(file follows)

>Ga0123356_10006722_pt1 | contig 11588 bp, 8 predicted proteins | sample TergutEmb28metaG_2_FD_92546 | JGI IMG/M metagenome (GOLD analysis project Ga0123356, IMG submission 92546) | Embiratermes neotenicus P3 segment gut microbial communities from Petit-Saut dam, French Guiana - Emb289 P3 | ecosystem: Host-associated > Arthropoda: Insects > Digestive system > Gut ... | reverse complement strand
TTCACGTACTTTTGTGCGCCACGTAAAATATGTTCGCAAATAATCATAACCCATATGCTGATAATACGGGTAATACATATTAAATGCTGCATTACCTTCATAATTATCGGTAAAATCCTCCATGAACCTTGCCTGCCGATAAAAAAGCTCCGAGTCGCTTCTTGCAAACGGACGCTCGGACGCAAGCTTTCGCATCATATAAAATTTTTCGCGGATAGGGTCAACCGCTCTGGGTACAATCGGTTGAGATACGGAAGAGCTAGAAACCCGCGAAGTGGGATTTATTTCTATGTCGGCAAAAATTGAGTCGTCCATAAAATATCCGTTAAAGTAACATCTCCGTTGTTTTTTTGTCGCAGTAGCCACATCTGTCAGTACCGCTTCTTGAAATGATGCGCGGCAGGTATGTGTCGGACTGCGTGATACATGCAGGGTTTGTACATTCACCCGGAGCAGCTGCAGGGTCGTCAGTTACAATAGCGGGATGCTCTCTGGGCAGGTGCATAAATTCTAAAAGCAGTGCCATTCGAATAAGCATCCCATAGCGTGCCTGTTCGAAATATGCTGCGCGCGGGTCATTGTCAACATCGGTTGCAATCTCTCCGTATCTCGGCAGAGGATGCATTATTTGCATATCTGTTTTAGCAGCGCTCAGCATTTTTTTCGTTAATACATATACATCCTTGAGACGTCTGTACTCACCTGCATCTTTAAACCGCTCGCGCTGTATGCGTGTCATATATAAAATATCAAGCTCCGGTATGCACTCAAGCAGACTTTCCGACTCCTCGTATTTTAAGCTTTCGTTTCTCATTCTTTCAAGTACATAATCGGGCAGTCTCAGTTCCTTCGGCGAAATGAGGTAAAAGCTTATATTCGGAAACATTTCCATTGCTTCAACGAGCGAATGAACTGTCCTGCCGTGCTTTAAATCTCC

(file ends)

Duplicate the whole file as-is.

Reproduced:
>Ga0123356_10006722_pt1 | contig 11588 bp, 8 predicted proteins | sample TergutEmb28metaG_2_FD_92546 | JGI IMG/M metagenome (GOLD analysis project Ga0123356, IMG submission 92546) | Embiratermes neotenicus P3 segment gut microbial communities from Petit-Saut dam, French Guiana - Emb289 P3 | ecosystem: Host-associated > Arthropoda: Insects > Digestive system > Gut ... | reverse complement strand
TTCACGTACTTTTGTGCGCCACGTAAAATATGTTCGCAAATAATCATAACCCATATGCTGATAATACGGGTAATACATATTAAATGCTGCATTACCTTCATAATTATCGGTAAAATCCTCCATGAACCTTGCCTGCCGATAAAAAAGCTCCGAGTCGCTTCTTGCAAACGGACGCTCGGACGCAAGCTTTCGCATCATATAAAATTTTTCGCGGATAGGGTCAACCGCTCTGGGTACAATCGGTTGAGATACGGAAGAGCTAGAAACCCGCGAAGTGGGATTTATTTCTATGTCGGCAAAAATTGAGTCGTCCATAAAATATCCGTTAAAGTAACATCTCCGTTGTTTTTTTGTCGCAGTAGCCACATCTGTCAGTACCGCTTCTTGAAATGATGCGCGGCAGGTATGTGTCGGACTGCGTGATACATGCAGGGTTTGTACATTCACCCGGAGCAGCTGCAGGGTCGTCAGTTACAATAGCGGGATGCTCTCTGGGCAGGTGCATAAATTCTAAAAGCAGTGCCATTCGAATAAGCATCCCATAGCGTGCCTGTTCGAAATATGCTGCGCGCGGGTCATTGTCAACATCGGTTGCAATCTCTCCGTATCTCGGCAGAGGATGCATTATTTGCATATCTGTTTTAGCAGCGCTCAGCATTTTTTTCGTTAATACATATACATCCTTGAGACGTCTGTACTCACCTGCATCTTTAAACCGCTCGCGCTGTATGCGTGTCATATATAAAATATCAAGCTCCGGTATGCACTCAAGCAGACTTTCCGACTCCTCGTATTTTAAGCTTTCGTTTCTCATTCTTTCAAGTACATAATCGGGCAGTCTCAGTTCCTTCGGCGAAATGAGGTAAAAGCTTATATTCGGAAACATTTCCATTGCTTCAACGAGCGAATGAACTGTCCTGCCGTGCTTTAAATCTCC